It is a little after 2 p.m. on a Wednesday during Lent as I write. Since arriving in the office at 9 a.m., I have: prayed the office of readings from the iBreviary app on my phone, revised the prayers of the people for this weekend’s services, tried to help arrange for a car payment for a member, picked Scripture readings for a Saturday funeral, had a phone conversation about the ELCA’s new fundraising campaign and another about our town’s Memorial Day parade, sent a few emails, left a couple of voicemails, set up a visit to a homebound member, discussed this Sunday’s first communion class with our Christian education director, and met with my senior pastor to discuss the pastoral care concerns of the parish. A little later I’ll be proofreading the bulletin and meeting with a family whose mother and daughter are new to church and preparing for baptism. Midweek worship will follow.
I have also spent some time chatting on Gmail with a colleague. I’ve eaten three Reese’s peanut butter cups and drunk two cups of tea (maintenance doses following my morning cups of coffee). I found a really exciting article via Twitter about Gerard Manley Hopkins, the Jesuit priest and poet, that I haven’t had the chance to read yet. But that’s ok, because three of the biggest items on my to-do list still stare accusingly, uncrossed, from the page.
Now and again I like to journal these work days, not to admire the quantity of work that I do—no one who regularly memorializes people who worked building houses or milking cows has any business feeling anything but lucky to have such soft-handed labor as this. Rather, I do it first and foremost to feel grateful for the sheer diversity of the work that is daily given for me to do. In a much-shared post at the Christian Century earlier this year, Carol Howard Merritt listed ten reasons being a pastor is “the best job ever,” and rare is the day that I don’t hit at least a few of them. Flowers (#7) don’t get left on my desk, but otherwise I can identify with the whole list, from the holy moments to the variety of tasks (and I get a lot—I mean a lot—of funeral leftovers, which Merritt doesn’t mention).
That’s not my only reason for taking stock of a random work day, however. Sometimes, in the midst of all the diversity and holiness and intellectual stimulation, I wonder whether there is any rhyme or reason to it. And if there is, I don’t have a very good way to explain or identify it.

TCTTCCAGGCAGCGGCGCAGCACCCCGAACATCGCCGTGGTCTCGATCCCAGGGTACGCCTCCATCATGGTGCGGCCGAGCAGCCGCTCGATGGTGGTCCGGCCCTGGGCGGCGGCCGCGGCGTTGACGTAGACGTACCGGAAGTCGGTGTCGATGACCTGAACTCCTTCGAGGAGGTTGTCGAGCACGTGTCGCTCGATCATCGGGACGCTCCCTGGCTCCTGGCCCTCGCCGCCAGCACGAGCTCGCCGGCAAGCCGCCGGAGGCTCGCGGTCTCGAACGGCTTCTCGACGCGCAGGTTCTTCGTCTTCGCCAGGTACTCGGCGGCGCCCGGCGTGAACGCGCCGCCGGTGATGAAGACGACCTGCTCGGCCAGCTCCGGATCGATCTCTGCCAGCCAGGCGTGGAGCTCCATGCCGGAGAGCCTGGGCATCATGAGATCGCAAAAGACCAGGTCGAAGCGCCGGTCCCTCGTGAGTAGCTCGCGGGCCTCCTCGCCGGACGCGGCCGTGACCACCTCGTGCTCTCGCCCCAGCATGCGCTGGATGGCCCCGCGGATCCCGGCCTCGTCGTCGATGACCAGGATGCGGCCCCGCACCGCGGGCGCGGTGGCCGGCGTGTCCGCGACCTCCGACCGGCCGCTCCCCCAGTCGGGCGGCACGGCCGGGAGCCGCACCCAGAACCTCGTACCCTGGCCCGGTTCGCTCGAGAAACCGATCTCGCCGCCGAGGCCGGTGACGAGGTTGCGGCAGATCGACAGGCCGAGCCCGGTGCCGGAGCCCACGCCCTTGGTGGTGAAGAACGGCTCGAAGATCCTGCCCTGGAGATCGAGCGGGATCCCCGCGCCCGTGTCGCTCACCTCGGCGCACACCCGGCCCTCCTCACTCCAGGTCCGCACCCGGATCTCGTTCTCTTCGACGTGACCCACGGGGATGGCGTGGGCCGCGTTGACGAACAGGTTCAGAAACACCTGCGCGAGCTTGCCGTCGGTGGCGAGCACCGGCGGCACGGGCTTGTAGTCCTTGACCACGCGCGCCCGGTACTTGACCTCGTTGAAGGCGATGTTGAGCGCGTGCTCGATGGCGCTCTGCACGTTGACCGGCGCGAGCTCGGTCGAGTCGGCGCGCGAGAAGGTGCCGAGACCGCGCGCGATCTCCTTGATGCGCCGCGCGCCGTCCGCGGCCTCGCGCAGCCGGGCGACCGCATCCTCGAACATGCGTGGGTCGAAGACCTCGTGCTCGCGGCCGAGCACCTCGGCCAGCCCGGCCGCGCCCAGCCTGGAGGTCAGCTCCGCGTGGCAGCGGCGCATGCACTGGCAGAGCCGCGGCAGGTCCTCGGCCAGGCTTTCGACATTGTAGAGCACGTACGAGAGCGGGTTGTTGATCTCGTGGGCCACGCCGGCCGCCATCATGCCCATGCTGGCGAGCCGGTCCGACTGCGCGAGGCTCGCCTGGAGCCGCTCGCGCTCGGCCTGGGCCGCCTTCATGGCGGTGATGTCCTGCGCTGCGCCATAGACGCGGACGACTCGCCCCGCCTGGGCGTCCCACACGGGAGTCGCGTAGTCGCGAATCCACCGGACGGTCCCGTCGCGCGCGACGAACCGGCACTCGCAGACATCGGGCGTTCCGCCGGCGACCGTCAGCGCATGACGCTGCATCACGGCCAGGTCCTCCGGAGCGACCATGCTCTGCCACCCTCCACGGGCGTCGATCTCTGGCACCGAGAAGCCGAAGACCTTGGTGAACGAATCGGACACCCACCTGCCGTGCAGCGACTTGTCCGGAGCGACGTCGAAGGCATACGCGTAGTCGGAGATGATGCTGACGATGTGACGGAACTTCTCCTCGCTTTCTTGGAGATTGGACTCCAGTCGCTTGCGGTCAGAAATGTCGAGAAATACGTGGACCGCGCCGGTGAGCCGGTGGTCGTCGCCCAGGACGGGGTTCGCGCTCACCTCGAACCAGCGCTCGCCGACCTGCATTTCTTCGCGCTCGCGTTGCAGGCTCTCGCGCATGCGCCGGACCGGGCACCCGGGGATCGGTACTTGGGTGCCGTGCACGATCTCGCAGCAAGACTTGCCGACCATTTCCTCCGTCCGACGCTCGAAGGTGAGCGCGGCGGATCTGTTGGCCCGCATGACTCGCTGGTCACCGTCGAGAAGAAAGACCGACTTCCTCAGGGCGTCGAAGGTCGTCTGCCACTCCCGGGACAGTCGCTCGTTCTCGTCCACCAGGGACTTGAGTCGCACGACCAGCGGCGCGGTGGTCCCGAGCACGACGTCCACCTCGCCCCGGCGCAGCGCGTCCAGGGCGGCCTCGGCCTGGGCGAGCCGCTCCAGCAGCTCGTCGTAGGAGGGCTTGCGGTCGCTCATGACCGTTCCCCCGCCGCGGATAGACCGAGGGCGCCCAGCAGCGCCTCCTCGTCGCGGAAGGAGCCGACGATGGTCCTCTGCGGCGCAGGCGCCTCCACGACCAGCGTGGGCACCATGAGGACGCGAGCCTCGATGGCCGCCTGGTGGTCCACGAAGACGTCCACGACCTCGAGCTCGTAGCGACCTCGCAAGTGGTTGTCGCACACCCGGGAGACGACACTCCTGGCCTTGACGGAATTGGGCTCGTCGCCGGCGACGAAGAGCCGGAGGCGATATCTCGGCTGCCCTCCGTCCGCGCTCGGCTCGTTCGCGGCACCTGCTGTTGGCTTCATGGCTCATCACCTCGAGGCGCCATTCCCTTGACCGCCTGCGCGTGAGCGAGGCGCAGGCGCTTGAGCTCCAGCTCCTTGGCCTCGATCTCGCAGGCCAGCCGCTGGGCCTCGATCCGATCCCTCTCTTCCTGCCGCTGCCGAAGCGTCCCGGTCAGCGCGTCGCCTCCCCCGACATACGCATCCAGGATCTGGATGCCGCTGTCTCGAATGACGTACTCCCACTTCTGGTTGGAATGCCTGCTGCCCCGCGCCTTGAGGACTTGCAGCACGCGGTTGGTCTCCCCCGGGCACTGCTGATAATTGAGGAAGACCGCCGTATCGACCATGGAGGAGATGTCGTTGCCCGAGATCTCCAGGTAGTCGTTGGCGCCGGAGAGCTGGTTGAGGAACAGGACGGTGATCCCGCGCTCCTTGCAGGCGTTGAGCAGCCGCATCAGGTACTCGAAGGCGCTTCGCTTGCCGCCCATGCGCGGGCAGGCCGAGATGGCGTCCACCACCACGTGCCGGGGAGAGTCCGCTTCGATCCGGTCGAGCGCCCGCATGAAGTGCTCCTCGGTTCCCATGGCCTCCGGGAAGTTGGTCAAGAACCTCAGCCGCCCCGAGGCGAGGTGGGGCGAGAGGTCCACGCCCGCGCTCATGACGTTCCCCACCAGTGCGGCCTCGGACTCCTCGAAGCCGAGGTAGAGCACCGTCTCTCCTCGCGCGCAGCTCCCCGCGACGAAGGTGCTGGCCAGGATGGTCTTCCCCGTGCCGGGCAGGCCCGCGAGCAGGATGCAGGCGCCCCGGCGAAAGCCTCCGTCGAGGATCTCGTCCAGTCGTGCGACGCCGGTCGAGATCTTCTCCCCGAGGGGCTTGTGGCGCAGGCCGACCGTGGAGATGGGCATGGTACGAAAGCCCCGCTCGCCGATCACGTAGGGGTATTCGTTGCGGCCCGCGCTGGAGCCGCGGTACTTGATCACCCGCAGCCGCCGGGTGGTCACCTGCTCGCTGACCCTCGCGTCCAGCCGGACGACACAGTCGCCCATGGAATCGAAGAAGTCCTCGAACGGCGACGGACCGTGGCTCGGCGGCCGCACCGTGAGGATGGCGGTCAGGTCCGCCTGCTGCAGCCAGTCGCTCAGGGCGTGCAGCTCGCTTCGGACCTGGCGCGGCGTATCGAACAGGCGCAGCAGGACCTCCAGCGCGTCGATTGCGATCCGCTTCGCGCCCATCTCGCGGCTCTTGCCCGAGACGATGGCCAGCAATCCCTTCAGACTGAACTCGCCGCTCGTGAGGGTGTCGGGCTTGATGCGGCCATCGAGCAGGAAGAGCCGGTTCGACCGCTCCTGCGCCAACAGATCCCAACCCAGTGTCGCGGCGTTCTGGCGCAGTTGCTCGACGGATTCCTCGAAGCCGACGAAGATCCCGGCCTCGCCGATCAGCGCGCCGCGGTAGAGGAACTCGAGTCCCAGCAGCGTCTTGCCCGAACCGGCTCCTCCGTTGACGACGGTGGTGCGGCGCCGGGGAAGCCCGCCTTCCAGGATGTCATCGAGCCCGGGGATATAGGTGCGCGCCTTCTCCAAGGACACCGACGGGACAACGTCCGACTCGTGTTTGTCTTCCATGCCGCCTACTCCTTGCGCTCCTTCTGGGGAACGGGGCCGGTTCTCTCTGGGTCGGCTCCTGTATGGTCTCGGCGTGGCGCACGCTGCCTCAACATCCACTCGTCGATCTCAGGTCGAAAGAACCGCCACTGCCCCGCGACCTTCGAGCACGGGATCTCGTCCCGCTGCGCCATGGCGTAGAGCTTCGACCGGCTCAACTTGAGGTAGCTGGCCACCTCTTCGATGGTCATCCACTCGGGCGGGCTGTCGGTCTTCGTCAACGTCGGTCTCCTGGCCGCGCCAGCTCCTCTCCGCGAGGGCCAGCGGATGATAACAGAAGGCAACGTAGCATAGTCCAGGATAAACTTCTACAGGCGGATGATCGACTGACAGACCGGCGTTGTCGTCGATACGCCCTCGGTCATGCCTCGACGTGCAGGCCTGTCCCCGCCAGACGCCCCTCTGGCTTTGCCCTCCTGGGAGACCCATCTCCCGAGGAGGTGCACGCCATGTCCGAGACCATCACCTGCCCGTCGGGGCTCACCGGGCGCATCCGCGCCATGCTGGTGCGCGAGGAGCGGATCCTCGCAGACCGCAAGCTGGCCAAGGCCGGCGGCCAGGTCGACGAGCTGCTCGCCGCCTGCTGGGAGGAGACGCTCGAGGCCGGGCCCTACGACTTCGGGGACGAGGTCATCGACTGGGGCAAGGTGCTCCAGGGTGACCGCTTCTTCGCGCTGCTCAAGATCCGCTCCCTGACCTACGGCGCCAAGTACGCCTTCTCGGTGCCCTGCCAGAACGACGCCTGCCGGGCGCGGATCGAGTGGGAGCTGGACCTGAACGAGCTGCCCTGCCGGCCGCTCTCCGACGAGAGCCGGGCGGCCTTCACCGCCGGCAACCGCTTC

I have been doing pastoral work long enough to have been exposed to several different models of pastoral leadership, all of them intriguing and all based on valuable insights into how religious communities function. I have also, crucially, never served anywhere long enough to actually attempt to adopt one wholeheartedly. A pastor who can keep to a closely defined strategic direction is like a dog who can sit still through a tennis game. Bouncing balls are always coming our way. And sometimes, to be perfectly honest, it can be easier to chase them than to think hard about what I really ought to be doing. Sometimes even a hard phone call is easier than asking what, exactly, would justify the money people voluntarily give so that I can have this best job ever.
But it is not just that I, at least, marvel at my colleagues who seem to know what they’re doing day by day. It’s also that that very models that aim to fix the problem of pastoral identity by limiting it end up being complicated by the swiftly-changing reality of the American church. One learns how to interact with a community’s family system, for instance, just as that system is shifting rapidly. Getting ahead of and reacting to those shifts become even more important than tending to the system as you found it.
And so it seems, to me at least, that a certain nimbleness is the key requirement of pastoral leadership as I’ve come to know it. Seminaries and denominations are moving—perhaps belatedly—to reduce requirements for degree programs and ordination preparation, and while the impulse is good and probably necessary, I wonder where that leaves the leaders of the future. We are contracting our model of ministry education even as we are expanding our model of ministry. Today religious leaders are responsible not just for cultivating their own tradition, but also for being knowledgeable enough to interact fruitfully with people in other traditions. They must not only guide and protect an institution with its own history and folkways, but help cut a path toward new organizational forms and ways of being in community. They need to be ministry professionals but also, increasingly, people with other vocations that help to support their needs and inform their pastoral work.
I don’t have any good ideas on how to cultivate this expansiveness in our leaders. Perhaps we should all be apprenticed to sea captains for a year in the hope of spurring a little Odysseus-like crazed ingenuity, not to mention picking up some bankable skills. Or we should have to spend summers raising livestock and praying together at dawn like the early monastics. Routing our language study through online classes and paring back academic requirements won’t do us any good if it doesn’t open up ways for our leaders to grow elsewhere.